Axver (axver) wrote,
Axver
axver

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Fuck.

As I'm sure some of you remember, back in July, I went to New Zealand to visit my Grandpa as he has been diagnosed with cancer, specifically lymphoma. He was on chemotherapy at the time, and seemed to be doing well. This pattern of apparently positive progress continued over subsequent months. But that all changed. My father told me today the outcome of a recent meeting Grandpa had with a specialist. The chemotherapy had seemed to be putting the cancer into remission, but ever since the chemo cycle ended ... it's come straight back. The chemo, in other words, has failed. He is straight back where he was earlier this year, when he was diagnosed, with about 6 weeks to 2 months to live if there is no treatment. I understand there is still radiation treatment that they can do. I ... don't know how successful it's going to be. I was already going to New Zealand in January just after my birthday; we were planning that he would come up to Wellington, as we thought he would be well enough, but now we're heading down to Nelson and my trip may be extended.

I've felt in somewhat of a daze all evening. I have tried to do other things. Tried to keep myself occupied. Everything seemed to be going well with his treatment, and then this. I don't know how long this radiation treatment will keep him going. I can't believe that he might soon be gone. It ... doesn't register, it really doesn't. He's always been a constant in my life. I'm scared of how Grandma will cope once he goes. They'll have been married 53 years this April, if he gets that far.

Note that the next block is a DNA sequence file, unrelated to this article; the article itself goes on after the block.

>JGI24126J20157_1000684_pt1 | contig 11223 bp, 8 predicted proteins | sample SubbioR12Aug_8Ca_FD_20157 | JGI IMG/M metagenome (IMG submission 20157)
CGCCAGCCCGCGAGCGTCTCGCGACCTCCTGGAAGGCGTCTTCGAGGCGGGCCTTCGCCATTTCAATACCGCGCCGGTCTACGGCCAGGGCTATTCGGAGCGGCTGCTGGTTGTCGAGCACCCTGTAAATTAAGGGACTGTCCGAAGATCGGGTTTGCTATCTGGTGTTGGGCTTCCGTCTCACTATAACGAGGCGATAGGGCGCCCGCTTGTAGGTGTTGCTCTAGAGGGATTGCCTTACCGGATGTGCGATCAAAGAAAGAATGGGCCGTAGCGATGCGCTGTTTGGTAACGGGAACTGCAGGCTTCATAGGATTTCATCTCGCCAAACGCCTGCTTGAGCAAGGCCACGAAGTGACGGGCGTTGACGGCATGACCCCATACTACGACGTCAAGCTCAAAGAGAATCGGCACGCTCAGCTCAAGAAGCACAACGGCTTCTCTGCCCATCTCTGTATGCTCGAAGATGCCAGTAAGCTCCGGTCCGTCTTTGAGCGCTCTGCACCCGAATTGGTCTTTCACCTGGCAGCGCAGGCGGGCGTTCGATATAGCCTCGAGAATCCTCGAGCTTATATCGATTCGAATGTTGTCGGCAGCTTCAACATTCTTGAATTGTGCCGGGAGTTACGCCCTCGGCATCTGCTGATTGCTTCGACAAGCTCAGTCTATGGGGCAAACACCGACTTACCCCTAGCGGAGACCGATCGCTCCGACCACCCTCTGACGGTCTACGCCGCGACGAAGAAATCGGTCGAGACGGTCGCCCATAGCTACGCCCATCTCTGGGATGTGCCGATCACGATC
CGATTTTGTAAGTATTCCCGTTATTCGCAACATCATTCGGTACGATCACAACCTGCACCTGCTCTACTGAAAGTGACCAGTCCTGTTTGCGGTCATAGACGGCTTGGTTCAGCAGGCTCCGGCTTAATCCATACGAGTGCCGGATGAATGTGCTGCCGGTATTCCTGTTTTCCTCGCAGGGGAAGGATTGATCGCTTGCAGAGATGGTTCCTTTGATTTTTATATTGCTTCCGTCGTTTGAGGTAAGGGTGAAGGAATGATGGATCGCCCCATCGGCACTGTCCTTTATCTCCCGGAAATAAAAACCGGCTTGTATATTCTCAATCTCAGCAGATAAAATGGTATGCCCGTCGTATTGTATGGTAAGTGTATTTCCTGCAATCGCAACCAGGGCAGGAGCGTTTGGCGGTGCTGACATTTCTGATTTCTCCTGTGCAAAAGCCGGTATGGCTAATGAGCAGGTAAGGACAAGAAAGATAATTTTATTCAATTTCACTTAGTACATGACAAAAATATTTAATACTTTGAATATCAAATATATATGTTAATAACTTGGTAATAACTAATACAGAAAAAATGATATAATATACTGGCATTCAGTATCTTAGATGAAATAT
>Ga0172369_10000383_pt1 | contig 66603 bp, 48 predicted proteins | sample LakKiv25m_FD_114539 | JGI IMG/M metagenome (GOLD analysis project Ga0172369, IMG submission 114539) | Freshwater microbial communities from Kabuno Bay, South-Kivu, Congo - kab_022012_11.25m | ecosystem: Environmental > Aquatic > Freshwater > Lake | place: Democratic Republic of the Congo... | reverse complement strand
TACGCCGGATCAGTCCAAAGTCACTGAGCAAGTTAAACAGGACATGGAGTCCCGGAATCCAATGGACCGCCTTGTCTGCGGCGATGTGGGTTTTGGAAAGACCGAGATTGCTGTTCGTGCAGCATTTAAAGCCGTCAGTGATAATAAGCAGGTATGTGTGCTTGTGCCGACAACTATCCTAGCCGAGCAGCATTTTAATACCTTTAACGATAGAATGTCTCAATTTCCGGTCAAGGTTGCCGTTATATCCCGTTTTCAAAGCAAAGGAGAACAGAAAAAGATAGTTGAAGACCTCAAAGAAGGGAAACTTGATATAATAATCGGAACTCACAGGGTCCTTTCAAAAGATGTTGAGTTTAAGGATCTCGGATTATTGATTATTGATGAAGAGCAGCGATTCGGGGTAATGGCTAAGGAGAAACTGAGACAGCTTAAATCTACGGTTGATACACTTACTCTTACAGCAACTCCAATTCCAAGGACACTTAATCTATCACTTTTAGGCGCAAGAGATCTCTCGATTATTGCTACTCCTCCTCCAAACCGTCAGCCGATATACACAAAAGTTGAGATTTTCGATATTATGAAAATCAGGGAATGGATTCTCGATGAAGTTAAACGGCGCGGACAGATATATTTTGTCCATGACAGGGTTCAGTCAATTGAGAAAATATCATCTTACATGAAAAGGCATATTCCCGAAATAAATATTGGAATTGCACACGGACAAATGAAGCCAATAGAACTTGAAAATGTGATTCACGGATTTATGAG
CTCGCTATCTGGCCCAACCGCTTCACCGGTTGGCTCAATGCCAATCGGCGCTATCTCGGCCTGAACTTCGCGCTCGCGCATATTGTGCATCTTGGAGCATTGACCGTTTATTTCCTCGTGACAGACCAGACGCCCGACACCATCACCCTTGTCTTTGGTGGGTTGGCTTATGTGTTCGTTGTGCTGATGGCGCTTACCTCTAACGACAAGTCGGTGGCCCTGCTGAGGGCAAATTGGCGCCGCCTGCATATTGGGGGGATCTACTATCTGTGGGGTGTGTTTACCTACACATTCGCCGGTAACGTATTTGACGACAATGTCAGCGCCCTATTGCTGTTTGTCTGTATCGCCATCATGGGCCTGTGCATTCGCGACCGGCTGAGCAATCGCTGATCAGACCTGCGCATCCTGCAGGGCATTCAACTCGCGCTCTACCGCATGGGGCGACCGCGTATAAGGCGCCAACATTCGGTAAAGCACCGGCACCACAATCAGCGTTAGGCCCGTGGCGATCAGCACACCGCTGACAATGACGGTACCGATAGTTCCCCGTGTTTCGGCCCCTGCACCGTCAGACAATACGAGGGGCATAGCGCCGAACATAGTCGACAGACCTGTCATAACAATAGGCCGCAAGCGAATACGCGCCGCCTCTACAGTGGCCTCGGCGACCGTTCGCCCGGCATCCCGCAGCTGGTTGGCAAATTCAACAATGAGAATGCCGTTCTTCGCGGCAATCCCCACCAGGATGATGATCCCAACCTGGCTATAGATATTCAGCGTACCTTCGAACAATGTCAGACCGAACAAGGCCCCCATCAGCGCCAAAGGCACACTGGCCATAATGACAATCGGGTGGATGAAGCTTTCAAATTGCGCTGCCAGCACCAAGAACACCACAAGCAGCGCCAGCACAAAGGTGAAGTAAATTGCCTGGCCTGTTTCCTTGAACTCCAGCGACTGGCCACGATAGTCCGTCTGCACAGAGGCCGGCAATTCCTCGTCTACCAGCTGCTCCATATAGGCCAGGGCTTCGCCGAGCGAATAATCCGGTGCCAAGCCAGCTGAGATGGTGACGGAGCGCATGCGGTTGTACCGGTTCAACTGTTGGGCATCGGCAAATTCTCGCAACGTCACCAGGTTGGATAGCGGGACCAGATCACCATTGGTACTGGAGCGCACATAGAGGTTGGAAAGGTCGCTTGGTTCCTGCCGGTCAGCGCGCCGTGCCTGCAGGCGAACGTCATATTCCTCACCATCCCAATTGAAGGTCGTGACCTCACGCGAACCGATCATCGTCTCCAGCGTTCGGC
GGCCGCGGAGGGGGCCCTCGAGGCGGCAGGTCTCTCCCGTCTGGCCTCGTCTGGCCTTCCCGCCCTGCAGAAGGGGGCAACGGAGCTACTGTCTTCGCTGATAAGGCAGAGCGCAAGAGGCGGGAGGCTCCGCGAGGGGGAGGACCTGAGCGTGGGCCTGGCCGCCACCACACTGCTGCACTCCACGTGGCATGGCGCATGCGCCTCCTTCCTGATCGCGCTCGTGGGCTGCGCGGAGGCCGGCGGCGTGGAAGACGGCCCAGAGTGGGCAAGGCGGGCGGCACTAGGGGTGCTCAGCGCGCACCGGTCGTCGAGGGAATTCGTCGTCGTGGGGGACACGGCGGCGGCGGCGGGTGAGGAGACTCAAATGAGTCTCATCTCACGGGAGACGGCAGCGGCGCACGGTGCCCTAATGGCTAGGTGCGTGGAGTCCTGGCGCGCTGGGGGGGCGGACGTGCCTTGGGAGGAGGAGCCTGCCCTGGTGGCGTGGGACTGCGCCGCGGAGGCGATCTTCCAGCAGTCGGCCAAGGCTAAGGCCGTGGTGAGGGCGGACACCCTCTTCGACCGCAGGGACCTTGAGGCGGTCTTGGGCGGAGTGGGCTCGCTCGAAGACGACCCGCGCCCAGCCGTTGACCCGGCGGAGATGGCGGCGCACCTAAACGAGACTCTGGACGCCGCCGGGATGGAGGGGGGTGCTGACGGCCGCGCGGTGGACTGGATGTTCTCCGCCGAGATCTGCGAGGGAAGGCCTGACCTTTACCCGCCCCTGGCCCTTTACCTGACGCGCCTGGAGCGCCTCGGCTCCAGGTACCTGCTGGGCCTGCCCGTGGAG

I've been very lucky. I'm a month off turning 21 and all four of my grandparents are still alive. Nobody close to me has died. Everyone else I know is lucky to have half their grandparents still alive even at the start of the teenage years. But I'm scared of how I will respond when the inevitable happens, and I get the impression the inevitable is coming sooner rather than later. It seems most people learn to cope with death as children, and children are resilient. I never learnt that. It looms over me horribly. I'm just slightly paranoid about it; my closest friends and family can attest that I get a little nervous when they fly or I don't hear from them for an unexpectedly long period of time. What will happen? Death's so fucking permanent; I'll be a wreck. I can't imagine life without Grandpa. He's such a character, his personality is really warm and he tells such great stories and jokes that are so overwhelmingly lame that they become funny.

Well, he survived the Tangiwai railway disaster. The only survivor in his carriage (a fact I did not know when I wrote the 2004 entry I just linked to). One of only 28 of the 176 second class passengers to survive. I'm sure he believes he can beat anything. I hope that attitude doesn't wane, because as long as he's got that and his sense of humour, he'll cling in there and fight all the bloody way. 24 December will be especially poignant this year, 54 years after Tangiwai and likely the last with Grandpa here. Perhaps I will go to Tangiwai next year to pay my respects.

It's almost too hard to believe, but that mangled lump of wreckage in the foreground is the second carriage of the overnight express from Wellington to Auckland on 24 December 1953. The much more intact carriage on the left is the train's first carriage. My Grandpa was the only survivor from the second carriage. I believe he was sitting by a window and was hurled through it into the torrent.



Come on, Grandpa. You survived that. Survive this too.

I can't believe how long it took me to write this entry. I feel ... a strange empty, queasy, sick, sorrowful feeling I've never quite felt and don't know how to describe.
Tags: cancer, death, fear, grandpa, new zealand, railways, tangiwai disaster, trains
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